Machine Learning Analysis of Pedestrians’ Hazard Anticipation from Eye Tracking Data

Andreas Gregoriades, Loukas Dimitriou, Maria Pampaka, Harris Michail, Michael Georgiades

Research output: Contribution to journalConference articlepeer-review


Pedestrian tourists are considered the most vulnerable road users of urban mobility environments. Tourists are a special category of pedestrians, exhibiting different visual behaviour to residents due to their enthusiasm and unfamiliarity with the environment. These characteristics of pedestrian tourists influence their hazard perception. Eye tracking technology became popular in investigating pedestrian safety problems after findings that eye-gaze behaviour is linked with human attention and hazard anticipation. The majority of eye-tracking studies to date use stationary technology that may miss out important properties relating to environmental dynamics that cannot be accurately simulated. This study employs a novel method utilising mobile eye-tracking technology in naturalistic settings to investigate the application of machine learning in identifying differences between tourist and resident pedestrians’ visual behaviour. Eye tracking metrics are used to train an Extreme Gradient Boost (XGBoost) model to examine whether tourists have less hazard perception than residents when visiting destinations with opposite driving conventions to their own. Preliminary results with a small group of tourist and resident pedestrians demonstrate how such machine learning models could be used in real-time by agent-based systems that utilise wearable augmented reality displays to support hazard perception of tourist pedestrians.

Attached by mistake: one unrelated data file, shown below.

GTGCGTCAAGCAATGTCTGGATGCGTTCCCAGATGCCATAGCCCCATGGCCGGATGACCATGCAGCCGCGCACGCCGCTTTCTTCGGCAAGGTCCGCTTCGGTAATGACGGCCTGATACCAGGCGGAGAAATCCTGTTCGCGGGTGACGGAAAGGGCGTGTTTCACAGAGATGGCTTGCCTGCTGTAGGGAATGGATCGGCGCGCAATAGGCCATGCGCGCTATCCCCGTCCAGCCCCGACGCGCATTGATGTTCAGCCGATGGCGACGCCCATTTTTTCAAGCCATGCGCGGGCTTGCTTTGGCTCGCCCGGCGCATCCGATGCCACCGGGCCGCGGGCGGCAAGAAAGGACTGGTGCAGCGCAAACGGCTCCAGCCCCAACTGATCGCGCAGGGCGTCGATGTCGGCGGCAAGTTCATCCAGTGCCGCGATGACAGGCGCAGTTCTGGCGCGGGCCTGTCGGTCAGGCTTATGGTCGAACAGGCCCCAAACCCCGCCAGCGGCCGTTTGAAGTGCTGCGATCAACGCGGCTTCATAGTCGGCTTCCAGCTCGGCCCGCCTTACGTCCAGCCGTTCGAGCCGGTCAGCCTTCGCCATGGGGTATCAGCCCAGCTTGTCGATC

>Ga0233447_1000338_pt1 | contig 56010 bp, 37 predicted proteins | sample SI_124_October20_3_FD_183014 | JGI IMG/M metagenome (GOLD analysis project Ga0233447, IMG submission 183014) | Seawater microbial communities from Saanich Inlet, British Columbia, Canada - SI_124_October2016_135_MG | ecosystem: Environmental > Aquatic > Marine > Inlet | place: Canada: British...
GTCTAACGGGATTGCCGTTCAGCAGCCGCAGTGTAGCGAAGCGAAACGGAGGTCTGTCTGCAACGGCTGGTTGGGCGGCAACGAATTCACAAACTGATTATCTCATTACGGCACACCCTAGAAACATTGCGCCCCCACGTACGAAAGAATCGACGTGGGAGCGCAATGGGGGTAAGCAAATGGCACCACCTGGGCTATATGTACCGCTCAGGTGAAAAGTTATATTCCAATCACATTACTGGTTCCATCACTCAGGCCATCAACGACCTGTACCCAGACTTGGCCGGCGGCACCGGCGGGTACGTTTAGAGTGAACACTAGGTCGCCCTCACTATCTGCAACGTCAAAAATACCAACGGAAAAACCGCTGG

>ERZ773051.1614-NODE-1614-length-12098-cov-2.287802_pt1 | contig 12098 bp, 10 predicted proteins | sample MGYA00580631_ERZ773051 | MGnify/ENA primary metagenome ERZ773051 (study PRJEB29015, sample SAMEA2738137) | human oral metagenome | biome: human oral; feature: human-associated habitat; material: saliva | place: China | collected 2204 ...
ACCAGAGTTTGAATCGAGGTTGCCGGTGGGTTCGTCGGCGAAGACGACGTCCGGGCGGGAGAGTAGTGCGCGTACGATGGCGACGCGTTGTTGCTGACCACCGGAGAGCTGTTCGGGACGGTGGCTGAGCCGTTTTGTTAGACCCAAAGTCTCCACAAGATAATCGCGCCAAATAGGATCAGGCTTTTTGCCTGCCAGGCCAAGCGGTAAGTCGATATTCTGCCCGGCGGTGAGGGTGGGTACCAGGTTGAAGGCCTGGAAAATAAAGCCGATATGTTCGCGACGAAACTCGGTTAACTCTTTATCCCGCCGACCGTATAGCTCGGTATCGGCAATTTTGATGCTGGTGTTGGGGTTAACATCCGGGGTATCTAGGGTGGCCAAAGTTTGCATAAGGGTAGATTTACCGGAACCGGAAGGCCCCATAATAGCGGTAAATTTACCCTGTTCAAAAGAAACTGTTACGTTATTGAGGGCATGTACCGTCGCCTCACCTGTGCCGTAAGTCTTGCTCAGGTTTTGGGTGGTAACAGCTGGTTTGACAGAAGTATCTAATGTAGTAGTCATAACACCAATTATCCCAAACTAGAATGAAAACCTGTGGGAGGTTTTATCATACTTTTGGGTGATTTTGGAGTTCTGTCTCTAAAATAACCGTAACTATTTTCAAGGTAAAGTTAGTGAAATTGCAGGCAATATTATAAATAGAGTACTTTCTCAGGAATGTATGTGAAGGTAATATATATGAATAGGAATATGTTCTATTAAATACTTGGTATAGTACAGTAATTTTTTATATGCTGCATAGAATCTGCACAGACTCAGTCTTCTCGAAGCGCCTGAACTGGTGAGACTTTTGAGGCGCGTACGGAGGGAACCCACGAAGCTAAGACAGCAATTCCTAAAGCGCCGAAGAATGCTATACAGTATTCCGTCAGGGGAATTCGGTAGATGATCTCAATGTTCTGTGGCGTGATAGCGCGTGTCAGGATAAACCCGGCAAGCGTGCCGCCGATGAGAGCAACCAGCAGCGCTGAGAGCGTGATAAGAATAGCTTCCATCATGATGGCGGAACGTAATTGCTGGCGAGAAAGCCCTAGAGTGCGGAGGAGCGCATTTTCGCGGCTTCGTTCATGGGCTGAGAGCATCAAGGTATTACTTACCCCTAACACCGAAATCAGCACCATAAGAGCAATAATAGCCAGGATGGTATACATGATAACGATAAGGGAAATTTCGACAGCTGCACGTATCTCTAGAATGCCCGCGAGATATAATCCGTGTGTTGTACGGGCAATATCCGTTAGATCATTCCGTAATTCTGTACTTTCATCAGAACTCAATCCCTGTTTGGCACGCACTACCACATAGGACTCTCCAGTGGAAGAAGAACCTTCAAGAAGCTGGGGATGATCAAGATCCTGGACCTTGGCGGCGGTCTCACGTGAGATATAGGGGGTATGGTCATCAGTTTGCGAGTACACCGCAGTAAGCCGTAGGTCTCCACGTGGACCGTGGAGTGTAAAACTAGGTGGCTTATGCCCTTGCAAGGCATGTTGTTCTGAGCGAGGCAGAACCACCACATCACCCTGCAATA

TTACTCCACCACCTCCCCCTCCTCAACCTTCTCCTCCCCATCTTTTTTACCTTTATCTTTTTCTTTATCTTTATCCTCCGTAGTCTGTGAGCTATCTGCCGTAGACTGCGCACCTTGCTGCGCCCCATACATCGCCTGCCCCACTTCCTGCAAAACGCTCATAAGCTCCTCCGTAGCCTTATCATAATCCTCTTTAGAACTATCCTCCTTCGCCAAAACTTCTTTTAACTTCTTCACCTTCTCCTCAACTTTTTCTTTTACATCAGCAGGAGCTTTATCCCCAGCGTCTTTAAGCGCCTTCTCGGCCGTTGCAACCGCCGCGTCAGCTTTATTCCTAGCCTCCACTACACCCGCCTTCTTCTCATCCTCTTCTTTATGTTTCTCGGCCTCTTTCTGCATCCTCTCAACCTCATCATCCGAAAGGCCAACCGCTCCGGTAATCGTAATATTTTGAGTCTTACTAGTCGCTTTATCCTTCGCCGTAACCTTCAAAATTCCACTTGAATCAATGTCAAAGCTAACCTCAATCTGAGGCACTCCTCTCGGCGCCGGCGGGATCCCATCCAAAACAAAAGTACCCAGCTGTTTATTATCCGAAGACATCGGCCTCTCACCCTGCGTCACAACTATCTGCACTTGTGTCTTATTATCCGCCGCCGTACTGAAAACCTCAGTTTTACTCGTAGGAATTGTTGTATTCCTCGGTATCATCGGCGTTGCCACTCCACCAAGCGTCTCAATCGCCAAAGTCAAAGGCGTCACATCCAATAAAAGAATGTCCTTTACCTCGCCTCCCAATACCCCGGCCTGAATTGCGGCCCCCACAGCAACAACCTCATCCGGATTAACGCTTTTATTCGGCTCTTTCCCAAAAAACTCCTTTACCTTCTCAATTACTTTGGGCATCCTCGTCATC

Original languageEnglish
JournalCEUR Workshop Proceedings
Publication statusPublished - 2022
Event12th International Workshop on Agents in Traffic and Transportation, ATT 2022 - Vienna, Austria
Duration: 25 Jul 2022 → …


  • Mobile eye tracking
  • Pedestrian safety
  • Wearable Augmented Reality Displays
  • XGBoost classification


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